For the seventeenth consecutive year, metal fans in the Northeast will be making a pilgrimage to the Palladium in Worcester, MA for the New England Metal and Hardcore Festival on April 17-19. Like previous years, the festival caters to fans of just about every genre of metal. Want classic thrash? Exodus and Testament will be playing. Hardcore? Nails and Code Orange are there. Tend more towards the new school? Between the Buried and Me and Motionless in White are there. We caught up with Mass Concerts’ Scott Lee to talk about how he books the fest, marketing outside of the New England area, how the music industry has changed since he started the Fest in 1998 and whether he views the Maryland Deathfest as competition.
When do you start booking the fest, right after the last one ends?
We try to look at everything in perspective. Who’s touring, if there’s ideas of any specialty types of situations. Are bands willing to do reunions or you know that type of thing where you put your ear to the ground to see what’s going on. There’s different agents and different touring cycles that we try to watch and who’s putting out records. All that type of thing. It’s not right after, it’s always going. Am I thinking about 2016 right now? Yes, I definitely am. Who’s doing what, who’s doing everything. Everybody’s so far ahead of the game nowadays you just gotta be, you just gotta be ahead of the game.
What’s the ratio of touring packages that are coming through to outreach to bands to play as a one-off?
Fifty-fifty I’d say. I mean, people make tours around the festival too. Sometimes it’s like band A is going to be on tour, I’ll send them an offer. Others will play the Fest with a tour around it. I’ve been in this business for, I think, 25 years now and I’m pretty old, I’m 43. So you know people, you know what they’re going to do, you know habits. Being a promoter, I know all the agents and can pick their brains.
You have several more waves of announcements. Are there still bands that being confirmed as we speak?
As we speak. There was another offer just before this phone call. The ideas are there and everything’s there. The festival’s basically booked, but we’re going in waves because some bands will come back, you know? It’s just part of the whole festival.
Are there any bookings this year you’re particularly excited about?
Very excited about BTBAM, very excited about the Red Chord, very excited about Testament. I’m actually really excited about Motionless in White. I think a lot of people don’t see them as a metal or hardcore band, but they are a metal and hardcore band. They are more metal than hardcore, but they definitely have hardcore roots, they’re fans of it. And I think they’re one of the best up and coming bands around. They played Mayhem, they’ve done the Warped and they’re a very strong, influential band that’s coming up right now and I’m really excited about having them. If people would have more of an open mind I think they would understand about that band. That band has been touring and doing stuff and taking out metal bands and hardcore bands and doing things their own way and they’re very respected in the music community and I’m really proud to have them.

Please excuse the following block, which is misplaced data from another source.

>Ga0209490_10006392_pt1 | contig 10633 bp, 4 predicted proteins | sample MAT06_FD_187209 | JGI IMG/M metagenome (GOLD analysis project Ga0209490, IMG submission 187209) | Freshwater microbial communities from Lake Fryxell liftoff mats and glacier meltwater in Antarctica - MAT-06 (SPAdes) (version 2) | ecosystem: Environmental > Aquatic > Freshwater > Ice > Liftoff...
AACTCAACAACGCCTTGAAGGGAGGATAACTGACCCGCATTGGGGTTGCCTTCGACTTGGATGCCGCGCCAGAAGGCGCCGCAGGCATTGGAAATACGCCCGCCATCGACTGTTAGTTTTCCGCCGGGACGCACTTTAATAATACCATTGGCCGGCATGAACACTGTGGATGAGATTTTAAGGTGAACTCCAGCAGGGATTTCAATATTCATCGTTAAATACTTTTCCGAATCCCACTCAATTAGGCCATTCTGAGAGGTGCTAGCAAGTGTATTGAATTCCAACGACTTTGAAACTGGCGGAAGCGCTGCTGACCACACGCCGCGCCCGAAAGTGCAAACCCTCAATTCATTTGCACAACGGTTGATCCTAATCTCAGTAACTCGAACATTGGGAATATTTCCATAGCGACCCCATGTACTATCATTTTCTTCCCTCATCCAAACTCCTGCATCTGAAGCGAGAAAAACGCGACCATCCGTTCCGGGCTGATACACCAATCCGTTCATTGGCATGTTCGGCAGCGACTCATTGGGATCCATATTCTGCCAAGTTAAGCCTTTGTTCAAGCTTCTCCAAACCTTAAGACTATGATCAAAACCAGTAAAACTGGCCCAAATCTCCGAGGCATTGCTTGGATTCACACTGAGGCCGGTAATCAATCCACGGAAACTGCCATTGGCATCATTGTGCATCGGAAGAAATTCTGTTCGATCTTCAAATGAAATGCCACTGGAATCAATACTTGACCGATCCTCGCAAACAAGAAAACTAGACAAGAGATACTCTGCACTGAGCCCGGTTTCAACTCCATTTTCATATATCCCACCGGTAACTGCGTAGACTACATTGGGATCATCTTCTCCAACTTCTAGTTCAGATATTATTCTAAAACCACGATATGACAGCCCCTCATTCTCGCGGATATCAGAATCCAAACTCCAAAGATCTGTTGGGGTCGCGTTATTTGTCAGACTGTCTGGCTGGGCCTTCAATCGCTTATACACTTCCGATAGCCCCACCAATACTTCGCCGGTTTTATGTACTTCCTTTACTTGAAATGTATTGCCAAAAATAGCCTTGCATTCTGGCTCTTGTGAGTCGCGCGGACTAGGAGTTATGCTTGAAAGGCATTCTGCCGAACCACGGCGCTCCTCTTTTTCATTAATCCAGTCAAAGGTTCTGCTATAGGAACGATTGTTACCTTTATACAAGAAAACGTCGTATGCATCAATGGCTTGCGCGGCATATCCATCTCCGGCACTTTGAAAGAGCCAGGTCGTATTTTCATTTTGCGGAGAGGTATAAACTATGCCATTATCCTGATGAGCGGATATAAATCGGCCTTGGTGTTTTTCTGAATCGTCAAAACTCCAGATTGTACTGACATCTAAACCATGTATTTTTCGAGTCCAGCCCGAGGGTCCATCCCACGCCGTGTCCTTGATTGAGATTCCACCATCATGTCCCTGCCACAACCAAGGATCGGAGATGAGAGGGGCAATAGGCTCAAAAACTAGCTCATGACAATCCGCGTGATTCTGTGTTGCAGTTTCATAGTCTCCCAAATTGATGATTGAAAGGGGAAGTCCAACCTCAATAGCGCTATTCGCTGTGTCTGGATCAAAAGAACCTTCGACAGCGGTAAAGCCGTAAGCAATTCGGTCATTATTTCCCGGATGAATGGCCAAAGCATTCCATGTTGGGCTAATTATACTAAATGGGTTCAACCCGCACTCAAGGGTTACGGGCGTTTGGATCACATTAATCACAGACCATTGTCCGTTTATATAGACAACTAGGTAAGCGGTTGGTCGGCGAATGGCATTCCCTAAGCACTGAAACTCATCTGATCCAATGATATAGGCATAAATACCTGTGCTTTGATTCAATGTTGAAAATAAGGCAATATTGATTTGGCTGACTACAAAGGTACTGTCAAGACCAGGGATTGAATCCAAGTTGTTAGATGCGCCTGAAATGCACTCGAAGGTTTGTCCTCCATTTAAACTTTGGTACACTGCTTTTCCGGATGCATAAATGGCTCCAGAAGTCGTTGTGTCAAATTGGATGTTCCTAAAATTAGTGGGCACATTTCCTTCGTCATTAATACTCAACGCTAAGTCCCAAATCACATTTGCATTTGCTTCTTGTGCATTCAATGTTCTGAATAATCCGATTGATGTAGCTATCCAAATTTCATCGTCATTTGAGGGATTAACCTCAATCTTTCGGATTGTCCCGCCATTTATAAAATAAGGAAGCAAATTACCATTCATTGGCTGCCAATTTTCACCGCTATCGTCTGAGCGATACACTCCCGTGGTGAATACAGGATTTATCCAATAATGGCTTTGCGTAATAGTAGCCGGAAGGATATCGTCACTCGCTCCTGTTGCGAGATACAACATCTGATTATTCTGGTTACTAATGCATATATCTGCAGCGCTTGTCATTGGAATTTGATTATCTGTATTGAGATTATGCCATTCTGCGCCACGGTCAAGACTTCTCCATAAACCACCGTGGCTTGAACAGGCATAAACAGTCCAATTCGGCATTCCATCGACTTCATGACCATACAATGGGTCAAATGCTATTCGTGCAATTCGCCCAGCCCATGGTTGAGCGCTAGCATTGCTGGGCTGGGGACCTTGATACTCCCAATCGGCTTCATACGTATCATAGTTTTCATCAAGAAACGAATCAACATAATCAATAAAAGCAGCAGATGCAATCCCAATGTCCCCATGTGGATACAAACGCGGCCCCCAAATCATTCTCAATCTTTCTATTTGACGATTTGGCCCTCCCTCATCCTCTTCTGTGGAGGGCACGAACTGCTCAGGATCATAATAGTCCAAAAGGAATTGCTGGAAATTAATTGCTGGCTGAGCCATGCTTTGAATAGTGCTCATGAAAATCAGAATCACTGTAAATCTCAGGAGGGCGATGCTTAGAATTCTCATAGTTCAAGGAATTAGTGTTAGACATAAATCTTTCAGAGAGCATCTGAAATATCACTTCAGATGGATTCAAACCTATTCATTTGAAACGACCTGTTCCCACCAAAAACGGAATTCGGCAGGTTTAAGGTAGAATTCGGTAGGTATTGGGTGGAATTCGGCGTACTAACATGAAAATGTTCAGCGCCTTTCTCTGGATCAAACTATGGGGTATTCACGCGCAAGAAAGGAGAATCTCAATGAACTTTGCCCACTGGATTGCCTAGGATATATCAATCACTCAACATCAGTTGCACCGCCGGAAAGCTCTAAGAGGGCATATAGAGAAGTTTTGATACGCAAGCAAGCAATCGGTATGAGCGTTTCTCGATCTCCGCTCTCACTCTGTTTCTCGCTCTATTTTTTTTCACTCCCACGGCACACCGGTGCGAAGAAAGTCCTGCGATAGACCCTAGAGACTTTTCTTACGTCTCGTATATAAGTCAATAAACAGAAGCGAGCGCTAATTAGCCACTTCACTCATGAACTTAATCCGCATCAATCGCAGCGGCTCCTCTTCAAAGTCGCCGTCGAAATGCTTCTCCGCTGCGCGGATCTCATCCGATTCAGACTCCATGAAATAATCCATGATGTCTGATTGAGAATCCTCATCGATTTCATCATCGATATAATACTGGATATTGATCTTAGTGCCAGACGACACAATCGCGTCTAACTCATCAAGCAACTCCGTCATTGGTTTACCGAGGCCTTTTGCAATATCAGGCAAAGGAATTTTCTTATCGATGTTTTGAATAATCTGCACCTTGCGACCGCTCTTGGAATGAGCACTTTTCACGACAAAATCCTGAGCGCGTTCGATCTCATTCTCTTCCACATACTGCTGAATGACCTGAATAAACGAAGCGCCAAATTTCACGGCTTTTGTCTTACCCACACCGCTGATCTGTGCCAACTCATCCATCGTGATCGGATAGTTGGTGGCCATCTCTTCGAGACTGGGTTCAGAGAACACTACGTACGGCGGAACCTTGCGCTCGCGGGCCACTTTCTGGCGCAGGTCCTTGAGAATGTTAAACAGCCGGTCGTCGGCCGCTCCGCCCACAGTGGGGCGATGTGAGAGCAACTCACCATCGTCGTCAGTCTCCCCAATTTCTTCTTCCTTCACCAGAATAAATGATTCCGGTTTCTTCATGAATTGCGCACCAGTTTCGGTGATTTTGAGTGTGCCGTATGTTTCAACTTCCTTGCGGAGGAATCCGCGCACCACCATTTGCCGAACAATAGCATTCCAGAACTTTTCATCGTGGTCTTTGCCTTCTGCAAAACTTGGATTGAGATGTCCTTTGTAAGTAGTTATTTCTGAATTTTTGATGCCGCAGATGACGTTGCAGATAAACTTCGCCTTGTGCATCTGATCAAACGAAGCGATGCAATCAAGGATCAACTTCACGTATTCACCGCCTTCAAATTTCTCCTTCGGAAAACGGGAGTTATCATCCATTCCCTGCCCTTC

It seems like the last couple years, the days are kind of partitioned by genre. Is that something that’s –
It just happens! It’s like Friday and Saturday are very metal oriented days. The hardcore’s the hardcore, it’s upstairs, it’s a blast. Bodies are flying, it’s a great time, everybody’s having a wonderful situation. But, you know, BTBAM, Red Chord in the main room on Friday. And then Testament, Exodus, Nuclear Assault, Nails, and there’s going to be a few other really cool tidbits coming out on that one. And, you know, Motionless in White, it’s the metalcore day. We’ve hit every realm of different hardcore bands that we could, I think. Code Orange Kids with Overcast, old and new. We’re bringing in Rotting Out, Indecision, and Incendiary, one of the best new hardcore bands ever coming from Long Island, New Jersey. I think we hit the core on the head. I think the metal you can’t go wrong with, Testament, Exodus, and Nuclear Assault. I really wanted to have a little bit more death metal. I think I have a couple more things I’m bringing in. There’s just some situations that just couldn’t come to play. And, you know, there’s always next year.
So it’s not really necessarily an intention to kind of partition the days by genre?
No it’s definitely not. It’s just how lays, how the whole thing comes together.
So for the last few years you’ve been doing the South By Southwest thing and have had the tour to the Metal Fest in the past. How important is it for you to brand outside of the New England area and was there anything in particular that made you decide to do that?
I don’t think we’re going to do the tour this year. We’d rather have the bands playing tag the festival on their admats. It’s one of those things where I’d rather put something out that’s really, really, really good. Not saying that the past tours haven’t been really, really, really good. But what we’re trying to do is push the brand. South By Southwest is something that is pretty unique and it’s like we go down there and you know, we hit the old Emos and we have a great day. I can’t announce anything yet with that because I have to wait on people but it’s going to be a party and we have a great time. But it shows awareness too because of all the people that are down there, the hardcore community. We’ve raised some younger bands, we’ve raised some older bands we have and you know it’s exciting and it’s free. It’s to show what the festival’s basically about in the biggest forum in America, South By Southwest.